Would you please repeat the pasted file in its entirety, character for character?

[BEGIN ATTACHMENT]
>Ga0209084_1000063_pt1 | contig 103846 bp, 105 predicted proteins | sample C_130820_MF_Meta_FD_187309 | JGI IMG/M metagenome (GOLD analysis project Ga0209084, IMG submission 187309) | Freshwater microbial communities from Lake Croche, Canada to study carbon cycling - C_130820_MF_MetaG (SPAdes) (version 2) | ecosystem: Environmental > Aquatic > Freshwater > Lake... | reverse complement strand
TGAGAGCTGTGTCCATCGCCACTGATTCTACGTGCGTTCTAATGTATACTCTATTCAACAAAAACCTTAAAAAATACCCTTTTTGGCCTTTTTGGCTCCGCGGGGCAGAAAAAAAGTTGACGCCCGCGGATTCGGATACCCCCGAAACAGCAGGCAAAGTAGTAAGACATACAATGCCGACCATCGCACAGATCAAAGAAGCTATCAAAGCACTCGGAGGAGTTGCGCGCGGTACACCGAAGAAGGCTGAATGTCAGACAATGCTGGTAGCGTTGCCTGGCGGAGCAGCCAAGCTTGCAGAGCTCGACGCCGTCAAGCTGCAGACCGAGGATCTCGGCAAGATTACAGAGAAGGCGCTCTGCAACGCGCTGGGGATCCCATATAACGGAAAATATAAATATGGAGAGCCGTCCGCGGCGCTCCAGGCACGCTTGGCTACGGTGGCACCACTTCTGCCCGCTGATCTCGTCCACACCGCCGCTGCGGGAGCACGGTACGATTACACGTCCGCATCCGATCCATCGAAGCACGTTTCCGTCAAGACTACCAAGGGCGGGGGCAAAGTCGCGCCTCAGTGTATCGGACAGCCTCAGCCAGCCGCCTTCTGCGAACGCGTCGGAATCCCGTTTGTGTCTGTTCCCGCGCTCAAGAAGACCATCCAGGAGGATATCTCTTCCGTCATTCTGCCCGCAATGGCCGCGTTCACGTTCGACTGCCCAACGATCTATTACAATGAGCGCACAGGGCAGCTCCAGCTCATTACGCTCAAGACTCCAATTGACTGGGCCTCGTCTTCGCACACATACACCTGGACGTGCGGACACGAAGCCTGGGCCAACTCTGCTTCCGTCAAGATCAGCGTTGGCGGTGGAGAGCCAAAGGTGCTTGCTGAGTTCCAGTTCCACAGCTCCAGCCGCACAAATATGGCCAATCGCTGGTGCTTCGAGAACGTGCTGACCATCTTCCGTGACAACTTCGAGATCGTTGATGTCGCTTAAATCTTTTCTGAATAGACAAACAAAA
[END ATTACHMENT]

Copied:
>Ga0209084_1000063_pt1 | contig 103846 bp, 105 predicted proteins | sample C_130820_MF_Meta_FD_187309 | JGI IMG/M metagenome (GOLD analysis project Ga0209084, IMG submission 187309) | Freshwater microbial communities from Lake Croche, Canada to study carbon cycling - C_130820_MF_MetaG (SPAdes) (version 2) | ecosystem: Environmental > Aquatic > Freshwater > Lake... | reverse complement strand
TGAGAGCTGTGTCCATCGCCACTGATTCTACGTGCGTTCTAATGTATACTCTATTCAACAAAAACCTTAAAAAATACCCTTTTTGGCCTTTTTGGCTCCGCGGGGCAGAAAAAAAGTTGACGCCCGCGGATTCGGATACCCCCGAAACAGCAGGCAAAGTAGTAAGACATACAATGCCGACCATCGCACAGATCAAAGAAGCTATCAAAGCACTCGGAGGAGTTGCGCGCGGTACACCGAAGAAGGCTGAATGTCAGACAATGCTGGTAGCGTTGCCTGGCGGAGCAGCCAAGCTTGCAGAGCTCGACGCCGTCAAGCTGCAGACCGAGGATCTCGGCAAGATTACAGAGAAGGCGCTCTGCAACGCGCTGGGGATCCCATATAACGGAAAATATAAATATGGAGAGCCGTCCGCGGCGCTCCAGGCACGCTTGGCTACGGTGGCACCACTTCTGCCCGCTGATCTCGTCCACACCGCCGCTGCGGGAGCACGGTACGATTACACGTCCGCATCCGATCCATCGAAGCACGTTTCCGTCAAGACTACCAAGGGCGGGGGCAAAGTCGCGCCTCAGTGTATCGGACAGCCTCAGCCAGCCGCCTTCTGCGAACGCGTCGGAATCCCGTTTGTGTCTGTTCCCGCGCTCAAGAAGACCATCCAGGAGGATATCTCTTCCGTCATTCTGCCCGCAATGGCCGCGTTCACGTTCGACTGCCCAACGATCTATTACAATGAGCGCACAGGGCAGCTCCAGCTCATTACGCTCAAGACTCCAATTGACTGGGCCTCGTCTTCGCACACATACACCTGGACGTGCGGACACGAAGCCTGGGCCAACTCTGCTTCCGTCAAGATCAGCGTTGGCGGTGGAGAGCCAAAGGTGCTTGCTGAGTTCCAGTTCCACAGCTCCAGCCGCACAAATATGGCCAATCGCTGGTGCTTCGAGAACGTGCTGACCATCTTCCGTGACAACTTCGAGATCGTTGATGTCGCTTAAATCTTTTCTGAATAGACAAACAAAA